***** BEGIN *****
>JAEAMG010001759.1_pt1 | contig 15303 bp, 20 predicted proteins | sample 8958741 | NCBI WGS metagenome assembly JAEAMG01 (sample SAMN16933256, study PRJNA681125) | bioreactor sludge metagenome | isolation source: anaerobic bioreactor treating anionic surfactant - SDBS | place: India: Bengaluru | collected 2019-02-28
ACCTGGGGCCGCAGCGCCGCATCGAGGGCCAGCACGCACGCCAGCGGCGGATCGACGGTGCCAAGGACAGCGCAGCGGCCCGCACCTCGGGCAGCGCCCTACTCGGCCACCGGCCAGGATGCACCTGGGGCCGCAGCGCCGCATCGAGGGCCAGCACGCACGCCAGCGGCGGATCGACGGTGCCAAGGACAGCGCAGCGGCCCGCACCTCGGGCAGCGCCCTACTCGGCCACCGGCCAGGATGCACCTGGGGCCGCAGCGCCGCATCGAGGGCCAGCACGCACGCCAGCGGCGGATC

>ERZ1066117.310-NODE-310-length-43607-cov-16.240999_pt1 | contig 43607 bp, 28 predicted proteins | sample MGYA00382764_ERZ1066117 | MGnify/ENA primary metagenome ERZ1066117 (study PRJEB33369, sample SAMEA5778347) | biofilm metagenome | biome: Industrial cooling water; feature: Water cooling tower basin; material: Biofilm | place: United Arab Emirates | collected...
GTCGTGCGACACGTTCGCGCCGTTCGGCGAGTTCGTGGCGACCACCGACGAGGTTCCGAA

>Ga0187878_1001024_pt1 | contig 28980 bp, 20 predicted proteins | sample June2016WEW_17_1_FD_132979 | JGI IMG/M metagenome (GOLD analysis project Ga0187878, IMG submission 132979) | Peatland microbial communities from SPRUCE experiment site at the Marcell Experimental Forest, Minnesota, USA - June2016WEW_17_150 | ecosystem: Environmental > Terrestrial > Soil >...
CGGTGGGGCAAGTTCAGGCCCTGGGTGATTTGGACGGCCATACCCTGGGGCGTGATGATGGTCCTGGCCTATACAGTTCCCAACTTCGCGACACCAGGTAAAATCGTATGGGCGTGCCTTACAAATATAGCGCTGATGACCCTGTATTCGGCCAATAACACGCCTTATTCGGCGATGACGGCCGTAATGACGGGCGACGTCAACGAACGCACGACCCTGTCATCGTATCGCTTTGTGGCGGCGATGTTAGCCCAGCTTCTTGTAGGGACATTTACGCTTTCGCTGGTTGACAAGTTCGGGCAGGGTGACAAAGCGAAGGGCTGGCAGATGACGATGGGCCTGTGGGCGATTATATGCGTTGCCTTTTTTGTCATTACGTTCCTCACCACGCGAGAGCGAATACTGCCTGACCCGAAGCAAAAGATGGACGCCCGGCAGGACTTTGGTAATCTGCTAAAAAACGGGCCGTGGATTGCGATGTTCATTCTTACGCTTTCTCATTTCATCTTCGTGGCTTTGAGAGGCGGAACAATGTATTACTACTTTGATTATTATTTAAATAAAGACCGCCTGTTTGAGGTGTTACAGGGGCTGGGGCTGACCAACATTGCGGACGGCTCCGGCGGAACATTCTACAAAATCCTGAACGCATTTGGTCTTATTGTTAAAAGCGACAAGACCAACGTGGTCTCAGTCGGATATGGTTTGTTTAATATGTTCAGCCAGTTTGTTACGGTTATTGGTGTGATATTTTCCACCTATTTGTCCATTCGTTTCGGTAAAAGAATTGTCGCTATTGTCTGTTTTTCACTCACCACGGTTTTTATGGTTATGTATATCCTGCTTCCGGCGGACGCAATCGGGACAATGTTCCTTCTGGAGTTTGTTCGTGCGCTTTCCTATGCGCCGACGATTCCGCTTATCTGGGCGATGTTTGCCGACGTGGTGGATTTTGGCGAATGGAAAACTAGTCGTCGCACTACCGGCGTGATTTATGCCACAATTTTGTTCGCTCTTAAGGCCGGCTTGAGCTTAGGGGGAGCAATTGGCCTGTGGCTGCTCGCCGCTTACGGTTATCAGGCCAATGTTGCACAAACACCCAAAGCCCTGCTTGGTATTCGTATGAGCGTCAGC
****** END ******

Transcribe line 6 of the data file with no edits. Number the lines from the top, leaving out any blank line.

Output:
CGGTGGGGCAAGTTCAGGCCCTGGGTGATTTGGACGGCCATACCCTGGGGCGTGATGATGGTCCTGGCCTATACAGTTCCCAACTTCGCGACACCAGGTAAAATCGTATGGGCGTGCCTTACAAATATAGCGCTGATGACCCTGTATTCGGCCAATAACACGCCTTATTCGGCGATGACGGCCGTAATGACGGGCGACGTCAACGAACGCACGACCCTGTCATCGTATCGCTTTGTGGCGGCGATGTTAGCCCAGCTTCTTGTAGGGACATTTACGCTTTCGCTGGTTGACAAGTTCGGGCAGGGTGACAAAGCGAAGGGCTGGCAGATGACGATGGGCCTGTGGGCGATTATATGCGTTGCCTTTTTTGTCATTACGTTCCTCACCACGCGAGAGCGAATACTGCCTGACCCGAAGCAAAAGATGGACGCCCGGCAGGACTTTGGTAATCTGCTAAAAAACGGGCCGTGGATTGCGATGTTCATTCTTACGCTTTCTCATTTCATCTTCGTGGCTTTGAGAGGCGGAACAATGTATTACTACTTTGATTATTATTTAAATAAAGACCGCCTGTTTGAGGTGTTACAGGGGCTGGGGCTGACCAACATTGCGGACGGCTCCGGCGGAACATTCTACAAAATCCTGAACGCATTTGGTCTTATTGTTAAAAGCGACAAGACCAACGTGGTCTCAGTCGGATATGGTTTGTTTAATATGTTCAGCCAGTTTGTTACGGTTATTGGTGTGATATTTTCCACCTATTTGTCCATTCGTTTCGGTAAAAGAATTGTCGCTATTGTCTGTTTTTCACTCACCACGGTTTTTATGGTTATGTATATCCTGCTTCCGGCGGACGCAATCGGGACAATGTTCCTTCTGGAGTTTGTTCGTGCGCTTTCCTATGCGCCGACGATTCCGCTTATCTGGGCGATGTTTGCCGACGTGGTGGATTTTGGCGAATGGAAAACTAGTCGTCGCACTACCGGCGTGATTTATGCCACAATTTTGTTCGCTCTTAAGGCCGGCTTGAGCTTAGGGGGAGCAATTGGCCTGTGGCTGCTCGCCGCTTACGGTTATCAGGCCAATGTTGCACAAACACCCAAAGCCCTGCTTGGTATTCGTATGAGCGTCAGC